I've had breast cancer twice. Here's the advice I'd give someone like Katie Couric who's just gotten their own diagnosis.

Rachel Garlinghouse wearing a pink breast cancer t shirt and smiling on her porch
Rachel Garlinghouse.Courtesy Rachel Garlinghouse
  • Katie Couric recently disclosed a breast-cancer diagnosis and said she'd undergone treatment.

  • As someone who has had breast cancer twice, I know what it can feel like to hear news like this.

  • Here's what I'd tell someone hearing their own diagnosis for the first time.

I never thought I would be a breast-cancer patient. I don't carry the breast-cancer genes, I work out every day, I eat healthy, and I prioritize sleep. I prompt others to advocate for their health needs, including getting their annual exams. But all these things didn't save me from my fate. I'm 40 years old, I am a Type 1 diabetic, and I've had breast cancer — twice.

When Katie Couric said last week that she'd received a diagnosis of stage 1A breast cancer this year and had undergone a lumpectomy and radiation therapy, I was reminded once again that cancer doesn't care. Cancer doesn't care about your status; you can be wealthy and educated, even a health advocate, and cancer can select you.

If I could sit down and have a conversation with Couric or any other newly diagnosed person, here's what I would tell them.

Everyone's cancer-treatment plan is different

Despite what some people believe, there isn't one type of breast cancer. There are several types, grades, and stages. A person's treatment plan is — as it should be — highly individualized.

Couric's cancer was treated with a lumpectomy and radiation. The first time I had stage 1A breast cancer, which was both estrogen- and HER2-positive, I chose a mastectomy. Doctors didn't believe chemo would benefit me at that time.

The second time I had cancer, I chose to "bring out the big guns" with the support of my doctors. Not only did I have my breast implants removed and the cancerous mass removed from my chest wall, but I had 12 rounds of chemo, 33 rounds of radiation, and a year of immunotherapy. I'm also on five to 10 years of hormone therapy.

Not everyone will rally around you — but some people will become huge supporters

I hate to break it to a newly diagnosed person, but there will be people around you who simply can't handle your bad luck. Some friends and family may slink off quietly, gradually pulling away from you in your time of need. Others will outright ghost you.

The reality is that cancer is scary — so scary, in fact, that some can't stand to be around you since you embody a reminder of mortality.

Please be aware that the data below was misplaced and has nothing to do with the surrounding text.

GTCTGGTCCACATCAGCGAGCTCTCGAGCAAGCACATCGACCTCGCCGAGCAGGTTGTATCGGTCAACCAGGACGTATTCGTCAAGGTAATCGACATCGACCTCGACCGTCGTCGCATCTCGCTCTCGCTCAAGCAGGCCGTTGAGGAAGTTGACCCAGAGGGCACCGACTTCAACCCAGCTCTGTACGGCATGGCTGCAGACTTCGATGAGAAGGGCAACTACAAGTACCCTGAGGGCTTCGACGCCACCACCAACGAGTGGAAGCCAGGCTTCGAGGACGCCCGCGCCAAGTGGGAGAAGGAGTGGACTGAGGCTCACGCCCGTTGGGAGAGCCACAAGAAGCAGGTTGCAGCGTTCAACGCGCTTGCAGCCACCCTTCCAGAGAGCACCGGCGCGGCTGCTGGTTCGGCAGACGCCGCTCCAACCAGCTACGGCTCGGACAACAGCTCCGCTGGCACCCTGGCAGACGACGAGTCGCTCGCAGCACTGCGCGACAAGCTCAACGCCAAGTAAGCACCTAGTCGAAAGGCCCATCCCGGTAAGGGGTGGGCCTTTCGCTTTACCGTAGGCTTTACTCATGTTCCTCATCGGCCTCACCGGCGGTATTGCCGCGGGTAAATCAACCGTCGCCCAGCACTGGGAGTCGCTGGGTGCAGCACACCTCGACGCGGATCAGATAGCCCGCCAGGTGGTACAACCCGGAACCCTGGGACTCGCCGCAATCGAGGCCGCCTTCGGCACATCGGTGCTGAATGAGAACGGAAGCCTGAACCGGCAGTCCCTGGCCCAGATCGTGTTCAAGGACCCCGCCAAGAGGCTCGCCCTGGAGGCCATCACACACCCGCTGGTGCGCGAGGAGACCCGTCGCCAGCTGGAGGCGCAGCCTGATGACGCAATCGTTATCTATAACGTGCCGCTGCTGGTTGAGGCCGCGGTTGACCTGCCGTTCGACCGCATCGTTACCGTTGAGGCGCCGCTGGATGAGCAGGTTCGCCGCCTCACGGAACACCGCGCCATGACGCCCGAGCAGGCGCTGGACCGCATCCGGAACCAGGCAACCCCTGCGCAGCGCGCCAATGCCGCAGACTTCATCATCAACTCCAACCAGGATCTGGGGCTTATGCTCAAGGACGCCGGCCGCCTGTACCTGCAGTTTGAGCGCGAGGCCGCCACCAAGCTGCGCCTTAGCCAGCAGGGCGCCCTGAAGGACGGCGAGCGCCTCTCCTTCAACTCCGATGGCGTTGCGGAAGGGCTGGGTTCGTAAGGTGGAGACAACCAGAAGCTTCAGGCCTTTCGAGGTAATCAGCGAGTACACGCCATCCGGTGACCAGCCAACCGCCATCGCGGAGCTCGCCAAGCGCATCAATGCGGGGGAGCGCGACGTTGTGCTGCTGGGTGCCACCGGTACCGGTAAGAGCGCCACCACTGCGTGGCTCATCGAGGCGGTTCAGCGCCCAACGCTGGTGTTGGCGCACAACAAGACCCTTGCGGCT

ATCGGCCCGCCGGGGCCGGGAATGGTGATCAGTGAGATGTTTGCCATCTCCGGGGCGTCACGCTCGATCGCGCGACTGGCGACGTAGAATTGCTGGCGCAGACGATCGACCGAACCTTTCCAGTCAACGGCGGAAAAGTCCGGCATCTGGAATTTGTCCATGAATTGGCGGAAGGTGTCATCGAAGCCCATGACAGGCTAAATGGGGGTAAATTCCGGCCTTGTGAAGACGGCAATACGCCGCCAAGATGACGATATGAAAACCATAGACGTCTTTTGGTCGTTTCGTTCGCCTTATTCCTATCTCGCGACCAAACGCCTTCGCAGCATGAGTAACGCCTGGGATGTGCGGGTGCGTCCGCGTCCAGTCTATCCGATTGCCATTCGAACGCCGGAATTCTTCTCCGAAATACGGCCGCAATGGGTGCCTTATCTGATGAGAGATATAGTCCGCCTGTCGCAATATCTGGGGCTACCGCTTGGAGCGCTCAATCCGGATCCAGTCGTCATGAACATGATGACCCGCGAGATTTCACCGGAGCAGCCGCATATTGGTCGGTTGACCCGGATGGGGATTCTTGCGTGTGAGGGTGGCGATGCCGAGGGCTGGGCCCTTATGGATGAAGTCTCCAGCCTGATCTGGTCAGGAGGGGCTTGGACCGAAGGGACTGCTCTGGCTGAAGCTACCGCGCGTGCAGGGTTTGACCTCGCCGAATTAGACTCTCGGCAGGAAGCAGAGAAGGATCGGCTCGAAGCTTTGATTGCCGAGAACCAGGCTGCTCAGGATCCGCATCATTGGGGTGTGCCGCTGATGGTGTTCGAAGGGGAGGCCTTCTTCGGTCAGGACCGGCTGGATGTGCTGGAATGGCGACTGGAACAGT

But don't lose hope. The people who are your true ride-or-dies will stick around — and not only that, but they'll lean into your pain, hold space for your cancer journey, and show up in big and small ways. These are the people who will shave their heads when you lose your hair from chemo, show up on your porch to drive you to radiation therapy, and offer to scrub your toilets when you're too sick to do so.

As Mister Rogers said, "Look for the helpers." Don't focus on those who didn't show up — you need to spend your energy fighting cancer.

Getting help for your mental health is as important as getting help for your physical health

We often look at cancer as a physical battle — and it is — but it's important to remember that cancer patients are whole people. We shouldn't be reduced to our cancer. We are spiritual beings with emotional needs, as well as a need for mental-health assistance. I'm of the strong belief that cancer, in any form, is traumatizing.

Much of a cancer battle is a blur. It's appointments, scans, blood draws, infusions, being ill, resting, and recovering — on repeat. You're in it to win it, and once you've checked every box on your treatment plan, what then? You are left with grief, anxiety, gratitude, and myriad other feelings. It's so important to navigate this with the help of a mental-health professional if possible. One doesn't just "get past" or "move on from" cancer when they ring the golden bell.

Other people's cancer diagnoses can trigger you

Hearing someone else's diagnosis, be it someone famous like Couric or someone you know, can trigger a domino effect of emotions. After Olivia Newton-John's death, I spent days in anxiety mode. I'd ask myself questions like "Will my cancer come back?" and "Am I destined to die from this relentless disease?"

This is why, again, it's so important to have ongoing support. Friends and family can be wonderful sources of encouragement for you, as long as they give you space to be honest about your feelings without fear of judgment.

The kinship I feel with all my "pink sisters," Couric now included, is both a beautiful and a heartbreaking connection. As I move forward in hope, I continue to implore everyone to know their bodies — including their breasts — and advocate for themselves.

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